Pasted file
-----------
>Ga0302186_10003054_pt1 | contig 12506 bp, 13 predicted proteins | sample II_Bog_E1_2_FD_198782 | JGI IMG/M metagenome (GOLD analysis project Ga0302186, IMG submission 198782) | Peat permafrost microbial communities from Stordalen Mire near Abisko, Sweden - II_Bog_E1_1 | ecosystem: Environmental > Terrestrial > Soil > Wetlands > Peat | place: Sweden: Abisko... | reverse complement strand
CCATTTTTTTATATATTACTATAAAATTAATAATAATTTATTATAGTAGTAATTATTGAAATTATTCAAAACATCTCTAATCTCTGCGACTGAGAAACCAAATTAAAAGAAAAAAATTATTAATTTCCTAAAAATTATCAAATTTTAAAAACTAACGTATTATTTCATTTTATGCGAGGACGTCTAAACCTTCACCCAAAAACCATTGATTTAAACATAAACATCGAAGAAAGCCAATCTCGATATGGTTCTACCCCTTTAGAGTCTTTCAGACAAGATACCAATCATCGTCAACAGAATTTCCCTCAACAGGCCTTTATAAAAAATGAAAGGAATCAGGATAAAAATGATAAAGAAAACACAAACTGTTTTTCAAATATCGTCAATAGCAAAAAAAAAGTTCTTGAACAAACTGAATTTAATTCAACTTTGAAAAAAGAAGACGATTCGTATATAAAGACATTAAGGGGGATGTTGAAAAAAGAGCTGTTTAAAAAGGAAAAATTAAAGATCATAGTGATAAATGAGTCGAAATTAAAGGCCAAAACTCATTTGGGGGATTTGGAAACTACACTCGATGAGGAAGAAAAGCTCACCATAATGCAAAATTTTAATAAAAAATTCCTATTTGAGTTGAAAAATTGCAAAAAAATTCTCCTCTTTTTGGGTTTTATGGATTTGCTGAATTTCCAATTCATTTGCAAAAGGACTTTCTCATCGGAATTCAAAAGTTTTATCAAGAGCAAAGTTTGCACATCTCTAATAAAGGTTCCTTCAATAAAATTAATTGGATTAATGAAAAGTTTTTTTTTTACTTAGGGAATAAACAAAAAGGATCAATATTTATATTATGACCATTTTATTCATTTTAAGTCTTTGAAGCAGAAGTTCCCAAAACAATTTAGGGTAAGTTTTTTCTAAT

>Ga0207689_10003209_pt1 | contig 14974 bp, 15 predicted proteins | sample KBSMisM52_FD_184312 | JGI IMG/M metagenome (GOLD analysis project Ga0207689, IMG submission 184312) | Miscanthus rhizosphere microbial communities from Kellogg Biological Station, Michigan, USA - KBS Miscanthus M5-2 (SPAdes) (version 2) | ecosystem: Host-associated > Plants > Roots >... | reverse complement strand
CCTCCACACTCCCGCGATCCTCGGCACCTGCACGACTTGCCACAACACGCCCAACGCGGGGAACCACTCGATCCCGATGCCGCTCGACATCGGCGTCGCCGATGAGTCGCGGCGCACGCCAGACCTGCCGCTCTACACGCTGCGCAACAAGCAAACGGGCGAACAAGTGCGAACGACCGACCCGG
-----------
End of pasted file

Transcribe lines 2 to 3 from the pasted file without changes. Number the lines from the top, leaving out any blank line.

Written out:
CCATTTTTTTATATATTACTATAAAATTAATAATAATTTATTATAGTAGTAATTATTGAAATTATTCAAAACATCTCTAATCTCTGCGACTGAGAAACCAAATTAAAAGAAAAAAATTATTAATTTCCTAAAAATTATCAAATTTTAAAAACTAACGTATTATTTCATTTTATGCGAGGACGTCTAAACCTTCACCCAAAAACCATTGATTTAAACATAAACATCGAAGAAAGCCAATCTCGATATGGTTCTACCCCTTTAGAGTCTTTCAGACAAGATACCAATCATCGTCAACAGAATTTCCCTCAACAGGCCTTTATAAAAAATGAAAGGAATCAGGATAAAAATGATAAAGAAAACACAAACTGTTTTTCAAATATCGTCAATAGCAAAAAAAAAGTTCTTGAACAAACTGAATTTAATTCAACTTTGAAAAAAGAAGACGATTCGTATATAAAGACATTAAGGGGGATGTTGAAAAAAGAGCTGTTTAAAAAGGAAAAATTAAAGATCATAGTGATAAATGAGTCGAAATTAAAGGCCAAAACTCATTTGGGGGATTTGGAAACTACACTCGATGAGGAAGAAAAGCTCACCATAATGCAAAATTTTAATAAAAAATTCCTATTTGAGTTGAAAAATTGCAAAAAAATTCTCCTCTTTTTGGGTTTTATGGATTTGCTGAATTTCCAATTCATTTGCAAAAGGACTTTCTCATCGGAATTCAAAAGTTTTATCAAGAGCAAAGTTTGCACATCTCTAATAAAGGTTCCTTCAATAAAATTAATTGGATTAATGAAAAGTTTTTTTTTTACTTAGGGAATAAACAAAAAGGATCAATATTTATATTATGACCATTTTATTCATTTTAAGTCTTTGAAGCAGAAGTTCCCAAAACAATTTAGGGTAAGTTTTTTCTAAT

>Ga0207689_10003209_pt1 | contig 14974 bp, 15 predicted proteins | sample KBSMisM52_FD_184312 | JGI IMG/M metagenome (GOLD analysis project Ga0207689, IMG submission 184312) | Miscanthus rhizosphere microbial communities from Kellogg Biological Station, Michigan, USA - KBS Miscanthus M5-2 (SPAdes) (version 2) | ecosystem: Host-associated > Plants > Roots >... | reverse complement strand